While much of the credit for Cloud 9’s shocking 3-0 start in Group B has been attributed to Hai’s shotcalling, Sneaky’s consistency, LemonNation’s picks and bans, and Ball’s Pentakill, Incarnati0n has been Cloud 9’s carry with his Veigar and Azir play.
With 74.8k damage dealt, Incarnati0n has contributed 38% of C9’s total damage, which ranks him 5th among all competitors in both statistical categories, putting him the same conversation as TSM Bjergsen, CLG Doublelift, KT Arrow, and OG xPeke for best carry thus far in the tournament. That is impressive company.
To top it all off, Incarnati0n currently has the most damage dealt in a single match by a single player in the tournament with his tremendous 39.2k performance on Azir against IG. Not bad for a player whose abilities were doubted during Cloud 9’s struggles. After the first week of Worlds, Incarnati0n has proven why he was highly sought after by C9 and why he earned rank #1 in EUW solo queue. Opponents will definitely be targeting him during picks and bans in Week 2.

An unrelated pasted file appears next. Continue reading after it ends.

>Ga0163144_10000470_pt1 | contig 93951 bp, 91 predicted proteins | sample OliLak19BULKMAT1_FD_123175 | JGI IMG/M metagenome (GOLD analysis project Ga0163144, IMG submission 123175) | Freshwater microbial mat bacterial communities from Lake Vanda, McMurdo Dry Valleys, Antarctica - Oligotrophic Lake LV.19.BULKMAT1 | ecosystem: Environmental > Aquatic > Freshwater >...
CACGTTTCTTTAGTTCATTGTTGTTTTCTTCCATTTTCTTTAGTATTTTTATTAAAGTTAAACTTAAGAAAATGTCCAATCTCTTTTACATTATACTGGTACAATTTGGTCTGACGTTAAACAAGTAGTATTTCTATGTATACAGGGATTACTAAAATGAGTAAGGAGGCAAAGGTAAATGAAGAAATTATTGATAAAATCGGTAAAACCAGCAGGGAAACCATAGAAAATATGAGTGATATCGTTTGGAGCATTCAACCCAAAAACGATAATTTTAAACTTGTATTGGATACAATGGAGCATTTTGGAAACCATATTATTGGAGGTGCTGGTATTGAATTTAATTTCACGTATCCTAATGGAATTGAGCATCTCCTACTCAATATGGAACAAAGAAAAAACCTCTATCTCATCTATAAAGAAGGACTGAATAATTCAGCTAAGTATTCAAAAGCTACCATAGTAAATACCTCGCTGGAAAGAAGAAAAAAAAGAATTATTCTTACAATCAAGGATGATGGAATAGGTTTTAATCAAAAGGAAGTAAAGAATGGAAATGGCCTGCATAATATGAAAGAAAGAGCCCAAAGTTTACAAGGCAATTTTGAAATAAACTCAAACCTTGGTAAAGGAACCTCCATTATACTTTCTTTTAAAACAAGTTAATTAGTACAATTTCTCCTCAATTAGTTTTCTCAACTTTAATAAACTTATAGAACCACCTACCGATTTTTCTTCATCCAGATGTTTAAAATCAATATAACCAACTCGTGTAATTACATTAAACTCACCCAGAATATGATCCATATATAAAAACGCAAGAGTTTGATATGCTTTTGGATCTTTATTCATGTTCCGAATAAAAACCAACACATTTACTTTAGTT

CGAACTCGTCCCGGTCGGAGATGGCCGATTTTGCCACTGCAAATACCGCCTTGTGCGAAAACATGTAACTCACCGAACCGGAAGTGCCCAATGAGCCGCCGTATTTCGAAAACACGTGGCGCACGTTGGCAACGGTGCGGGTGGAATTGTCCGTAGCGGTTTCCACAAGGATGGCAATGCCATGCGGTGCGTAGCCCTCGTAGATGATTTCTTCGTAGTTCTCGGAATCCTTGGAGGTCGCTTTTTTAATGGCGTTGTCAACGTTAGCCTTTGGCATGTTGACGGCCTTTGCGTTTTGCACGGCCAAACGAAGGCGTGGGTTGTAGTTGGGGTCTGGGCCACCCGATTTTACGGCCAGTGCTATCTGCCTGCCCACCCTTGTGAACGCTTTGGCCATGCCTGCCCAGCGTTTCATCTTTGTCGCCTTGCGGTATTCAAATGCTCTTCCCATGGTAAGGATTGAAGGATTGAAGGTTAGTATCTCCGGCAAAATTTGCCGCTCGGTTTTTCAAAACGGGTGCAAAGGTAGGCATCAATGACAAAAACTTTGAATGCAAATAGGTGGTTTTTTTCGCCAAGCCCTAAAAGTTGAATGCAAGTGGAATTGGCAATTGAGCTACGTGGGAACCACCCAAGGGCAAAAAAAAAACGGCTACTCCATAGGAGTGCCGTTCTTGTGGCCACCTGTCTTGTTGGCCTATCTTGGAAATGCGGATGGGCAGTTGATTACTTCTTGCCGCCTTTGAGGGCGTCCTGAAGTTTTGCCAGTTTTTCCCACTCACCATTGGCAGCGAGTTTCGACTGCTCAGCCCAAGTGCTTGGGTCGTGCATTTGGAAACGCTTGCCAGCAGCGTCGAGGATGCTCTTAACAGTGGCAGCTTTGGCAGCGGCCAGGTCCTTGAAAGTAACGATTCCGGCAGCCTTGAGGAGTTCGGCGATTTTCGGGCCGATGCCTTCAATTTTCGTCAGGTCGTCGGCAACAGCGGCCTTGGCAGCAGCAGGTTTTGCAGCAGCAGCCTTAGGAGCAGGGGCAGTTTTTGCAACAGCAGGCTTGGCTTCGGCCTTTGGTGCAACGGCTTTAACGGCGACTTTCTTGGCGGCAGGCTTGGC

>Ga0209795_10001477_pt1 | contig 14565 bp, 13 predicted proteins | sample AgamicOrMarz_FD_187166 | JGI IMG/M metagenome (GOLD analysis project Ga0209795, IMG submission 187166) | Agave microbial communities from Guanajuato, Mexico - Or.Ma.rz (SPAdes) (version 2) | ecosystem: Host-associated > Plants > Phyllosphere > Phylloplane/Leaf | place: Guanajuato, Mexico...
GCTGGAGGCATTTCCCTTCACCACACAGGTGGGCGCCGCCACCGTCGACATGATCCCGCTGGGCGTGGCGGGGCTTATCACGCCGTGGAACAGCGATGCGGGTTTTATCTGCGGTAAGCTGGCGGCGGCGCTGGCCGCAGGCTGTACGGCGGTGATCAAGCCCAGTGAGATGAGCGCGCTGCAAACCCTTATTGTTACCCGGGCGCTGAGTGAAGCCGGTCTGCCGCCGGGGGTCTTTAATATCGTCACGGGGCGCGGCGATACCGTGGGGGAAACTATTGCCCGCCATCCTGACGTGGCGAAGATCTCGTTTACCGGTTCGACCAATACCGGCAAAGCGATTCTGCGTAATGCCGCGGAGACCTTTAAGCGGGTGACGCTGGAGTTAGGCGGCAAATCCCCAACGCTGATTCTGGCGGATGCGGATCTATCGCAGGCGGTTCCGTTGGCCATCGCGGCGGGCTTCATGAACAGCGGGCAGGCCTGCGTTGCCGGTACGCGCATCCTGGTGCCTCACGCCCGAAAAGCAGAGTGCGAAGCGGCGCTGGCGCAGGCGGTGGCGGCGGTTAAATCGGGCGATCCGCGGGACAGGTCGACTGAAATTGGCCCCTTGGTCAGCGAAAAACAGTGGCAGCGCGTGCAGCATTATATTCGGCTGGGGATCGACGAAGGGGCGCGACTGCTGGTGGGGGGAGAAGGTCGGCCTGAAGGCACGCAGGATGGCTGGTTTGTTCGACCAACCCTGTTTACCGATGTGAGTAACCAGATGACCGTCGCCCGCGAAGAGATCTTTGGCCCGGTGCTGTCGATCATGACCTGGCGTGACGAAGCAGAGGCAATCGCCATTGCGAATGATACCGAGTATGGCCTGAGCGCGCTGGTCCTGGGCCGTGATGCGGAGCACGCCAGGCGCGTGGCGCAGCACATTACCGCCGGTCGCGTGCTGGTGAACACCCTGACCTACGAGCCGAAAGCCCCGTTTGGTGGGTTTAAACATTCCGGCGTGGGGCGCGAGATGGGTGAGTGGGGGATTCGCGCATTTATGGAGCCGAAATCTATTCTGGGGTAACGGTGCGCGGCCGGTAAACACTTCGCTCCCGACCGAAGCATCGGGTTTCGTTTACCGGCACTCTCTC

ADC-centric playstyles. Both CLG and KT have relied heavily on their ADC and less on their mid to provide damage. While Doublelift and Arrow are the top ranked ADCs in terms of percentage of team damage at 40% and 39%, their mid laners are ranked dead last at their position. Pobelter has dealt just 21% of CLG’s damage, while KT Nagne has dealt an astonishingly low 18% of KT’s damage, which is more on par of an average top laner thus far at Worlds. If opponents want to have success against CLG or KT, shutting down their ADC is key.
Strength of balance. With a perfect record after Week 1, SKT has shown that having a hard carry is not absolutely necessary to have success at Worlds. Even with Faker, arguably the best player in the world, SKT has been one of the more balanced teams thus far. In fact, Bang is actually leading the team with 31% of SKT’s damage, while Faker has 29% and MaRin has 22%. Having three legitimate threats to carry is why SKT is still one of the favorites to win Worlds.